Madeira Wine began to be produced 25 years after the first settlers arrived on the island…
This fortified wine has the unmistakable energy of the island itself and can be as intense and enveloping as the landscapes of the land where it is born.
Madeira wines can have various degrees of sweetness ranging from sweet, medium sweet, to medium dry and dry. Each degree of sweetness can be associated with a grape variety. Sweet wines are produced with the Malmsey variety, medium sweet with the Bual variety, medium dry with the Verdelho variety and dry with the Sercial variety. These are the so-called noble varieties that are still produced on the island. But nowadays Tinta Negra is the grape variety that is at the base of most Madeira Wine production and due to its versatility it produces the four degrees of sweetness.
But there are more… in Madeira Wine you can find several categories. Let’s start with the wines with an indication of age. In these cases you will find ages ranging from 5,10,15,20, 30 and 40 years, the latter being rarer. What do you mean? It means that these wines have characteristics typical of a Madeira wine of that age but that they are wines made with grapes from different harvests and can be mixed to present the desired characteristics. They are so called blends. Then there are the premium wines that are the Colheitas and Frasqueiras. These are wines produced with grapes from a single harvest, made from the noble varieties. In the case of Colheitas they have to age in cask for five years and in the case of Frasqueira this period of compulsory ageing is twenty years. Twenty years!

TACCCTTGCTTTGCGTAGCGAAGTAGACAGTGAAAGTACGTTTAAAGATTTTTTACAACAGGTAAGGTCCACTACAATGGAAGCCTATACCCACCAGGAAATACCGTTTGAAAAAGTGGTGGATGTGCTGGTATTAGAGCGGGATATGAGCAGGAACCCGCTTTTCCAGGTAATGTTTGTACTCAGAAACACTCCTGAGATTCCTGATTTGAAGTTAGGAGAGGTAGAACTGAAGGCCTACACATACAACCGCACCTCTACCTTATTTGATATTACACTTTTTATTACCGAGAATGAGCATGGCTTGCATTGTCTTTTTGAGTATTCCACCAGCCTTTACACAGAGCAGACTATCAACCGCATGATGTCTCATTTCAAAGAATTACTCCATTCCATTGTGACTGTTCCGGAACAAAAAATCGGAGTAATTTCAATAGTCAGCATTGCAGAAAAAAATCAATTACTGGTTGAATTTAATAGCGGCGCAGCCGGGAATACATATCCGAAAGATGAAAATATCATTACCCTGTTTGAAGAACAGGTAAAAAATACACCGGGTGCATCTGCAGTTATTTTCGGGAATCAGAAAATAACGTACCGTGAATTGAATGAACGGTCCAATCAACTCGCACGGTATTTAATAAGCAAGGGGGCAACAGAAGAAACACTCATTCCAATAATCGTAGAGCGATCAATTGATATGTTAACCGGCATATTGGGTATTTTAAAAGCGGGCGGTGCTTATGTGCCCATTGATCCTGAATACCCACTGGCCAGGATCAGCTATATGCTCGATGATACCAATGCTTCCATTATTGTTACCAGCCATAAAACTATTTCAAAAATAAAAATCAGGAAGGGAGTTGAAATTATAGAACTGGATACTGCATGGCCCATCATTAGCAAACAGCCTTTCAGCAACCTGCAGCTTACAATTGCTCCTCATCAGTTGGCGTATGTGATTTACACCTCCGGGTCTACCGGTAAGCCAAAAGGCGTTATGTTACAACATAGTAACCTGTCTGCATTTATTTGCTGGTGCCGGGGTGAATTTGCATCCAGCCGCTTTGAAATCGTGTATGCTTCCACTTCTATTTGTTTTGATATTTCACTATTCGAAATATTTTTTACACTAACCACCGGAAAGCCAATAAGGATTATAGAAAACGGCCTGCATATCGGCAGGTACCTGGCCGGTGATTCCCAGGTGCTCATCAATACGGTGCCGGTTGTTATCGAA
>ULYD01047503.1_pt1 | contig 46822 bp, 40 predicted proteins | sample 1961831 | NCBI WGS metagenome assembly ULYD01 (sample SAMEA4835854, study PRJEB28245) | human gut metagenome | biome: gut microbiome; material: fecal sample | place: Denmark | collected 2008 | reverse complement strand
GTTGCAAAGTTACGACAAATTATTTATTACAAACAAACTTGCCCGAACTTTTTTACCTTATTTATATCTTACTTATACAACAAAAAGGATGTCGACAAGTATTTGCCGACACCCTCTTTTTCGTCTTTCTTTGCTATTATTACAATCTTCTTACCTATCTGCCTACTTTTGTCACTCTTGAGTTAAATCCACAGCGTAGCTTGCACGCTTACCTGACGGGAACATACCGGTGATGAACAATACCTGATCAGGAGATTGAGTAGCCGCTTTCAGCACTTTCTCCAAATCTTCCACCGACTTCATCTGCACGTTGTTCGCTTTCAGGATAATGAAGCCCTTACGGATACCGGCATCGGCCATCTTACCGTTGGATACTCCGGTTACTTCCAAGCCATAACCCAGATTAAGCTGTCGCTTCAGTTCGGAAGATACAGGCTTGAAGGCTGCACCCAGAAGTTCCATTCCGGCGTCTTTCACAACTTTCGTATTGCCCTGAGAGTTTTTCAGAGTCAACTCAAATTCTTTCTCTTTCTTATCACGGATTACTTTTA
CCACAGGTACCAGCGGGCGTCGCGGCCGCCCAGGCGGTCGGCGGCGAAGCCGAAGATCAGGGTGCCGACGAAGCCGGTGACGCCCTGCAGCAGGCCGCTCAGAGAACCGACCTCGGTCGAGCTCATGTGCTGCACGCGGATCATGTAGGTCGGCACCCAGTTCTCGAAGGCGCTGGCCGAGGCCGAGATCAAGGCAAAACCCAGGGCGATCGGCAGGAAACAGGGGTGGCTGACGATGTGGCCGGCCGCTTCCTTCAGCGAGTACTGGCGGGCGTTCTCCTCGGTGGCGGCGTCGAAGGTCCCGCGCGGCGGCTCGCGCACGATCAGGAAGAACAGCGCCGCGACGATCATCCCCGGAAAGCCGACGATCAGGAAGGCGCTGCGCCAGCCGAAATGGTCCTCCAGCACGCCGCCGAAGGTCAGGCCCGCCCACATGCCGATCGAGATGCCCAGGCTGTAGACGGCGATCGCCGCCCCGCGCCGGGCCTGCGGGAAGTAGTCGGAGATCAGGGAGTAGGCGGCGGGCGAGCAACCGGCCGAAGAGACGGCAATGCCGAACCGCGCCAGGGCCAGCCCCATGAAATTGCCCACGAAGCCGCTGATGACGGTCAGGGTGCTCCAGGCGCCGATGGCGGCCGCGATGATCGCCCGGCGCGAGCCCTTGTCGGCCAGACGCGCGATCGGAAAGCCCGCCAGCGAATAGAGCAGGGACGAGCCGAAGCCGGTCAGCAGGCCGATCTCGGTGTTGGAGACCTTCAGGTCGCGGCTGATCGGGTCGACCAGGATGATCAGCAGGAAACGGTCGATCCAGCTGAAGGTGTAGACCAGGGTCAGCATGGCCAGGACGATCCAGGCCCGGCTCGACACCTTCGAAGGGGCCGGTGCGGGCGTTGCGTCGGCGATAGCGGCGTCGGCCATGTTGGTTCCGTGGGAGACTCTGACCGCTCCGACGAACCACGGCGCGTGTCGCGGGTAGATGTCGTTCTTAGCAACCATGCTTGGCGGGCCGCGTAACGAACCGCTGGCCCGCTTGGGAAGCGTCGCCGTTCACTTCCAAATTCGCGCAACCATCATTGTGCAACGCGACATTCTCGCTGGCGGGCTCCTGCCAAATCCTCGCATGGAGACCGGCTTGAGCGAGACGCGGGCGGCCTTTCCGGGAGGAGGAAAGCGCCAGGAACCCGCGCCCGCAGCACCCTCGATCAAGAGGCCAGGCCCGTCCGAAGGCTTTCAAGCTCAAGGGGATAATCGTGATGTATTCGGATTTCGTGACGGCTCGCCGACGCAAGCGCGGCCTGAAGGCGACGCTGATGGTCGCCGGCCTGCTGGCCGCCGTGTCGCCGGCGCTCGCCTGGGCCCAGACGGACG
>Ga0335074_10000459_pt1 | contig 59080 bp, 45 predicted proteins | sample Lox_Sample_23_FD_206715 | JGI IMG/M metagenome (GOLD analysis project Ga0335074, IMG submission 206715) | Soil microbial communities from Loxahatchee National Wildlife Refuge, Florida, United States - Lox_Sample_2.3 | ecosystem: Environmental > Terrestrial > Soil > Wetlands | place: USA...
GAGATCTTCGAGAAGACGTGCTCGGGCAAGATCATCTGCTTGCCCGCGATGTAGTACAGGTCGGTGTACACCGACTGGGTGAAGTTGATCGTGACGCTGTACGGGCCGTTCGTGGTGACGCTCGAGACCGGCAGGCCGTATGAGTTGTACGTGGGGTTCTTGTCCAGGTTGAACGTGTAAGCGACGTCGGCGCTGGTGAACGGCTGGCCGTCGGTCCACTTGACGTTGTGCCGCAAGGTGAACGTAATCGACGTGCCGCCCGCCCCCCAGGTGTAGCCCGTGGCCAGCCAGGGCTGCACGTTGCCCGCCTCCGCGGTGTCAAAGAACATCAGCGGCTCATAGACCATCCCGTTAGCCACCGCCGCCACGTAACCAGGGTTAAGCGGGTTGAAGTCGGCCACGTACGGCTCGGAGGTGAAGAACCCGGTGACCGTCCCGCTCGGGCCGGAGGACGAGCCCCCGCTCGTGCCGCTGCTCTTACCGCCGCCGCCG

Complex, with extraordinary aromas typical of oxidation and ageing, Madeira wines are known and recognised for their energy and freshness due to the surprising acidity that has its origin in our soils. Some wine can last over 200 years!
The aromas and flavours of spices, dried fruits, honey merge into what is defined as the bouquet of Madeira Wine: rich, intense, fresh, energizing!
Don’t miss the wine that has fascinated all over the world, writers, artists and politicians… and that still toasted the Independence of the United States of America in 1776. Thomas Jeferson, George Washington, Winston Churchil are some examples in a long and fascinating history of a wine that took advantage of his long trips to the Indies to perfect itself…
Madeira Wine, which was kept in the holds of ships travelling to the Indies, reached very high temperatures during its passage through the tropics. On certain occasions, when the wine returned to Europe, it was found that these trips greatly benefited its quality. It was then that the barrels of Madeira Wine were sent to the Indies with the sole purpose of enhancing it and making it richer.
Drink Madeira at a temperature of 14ºC.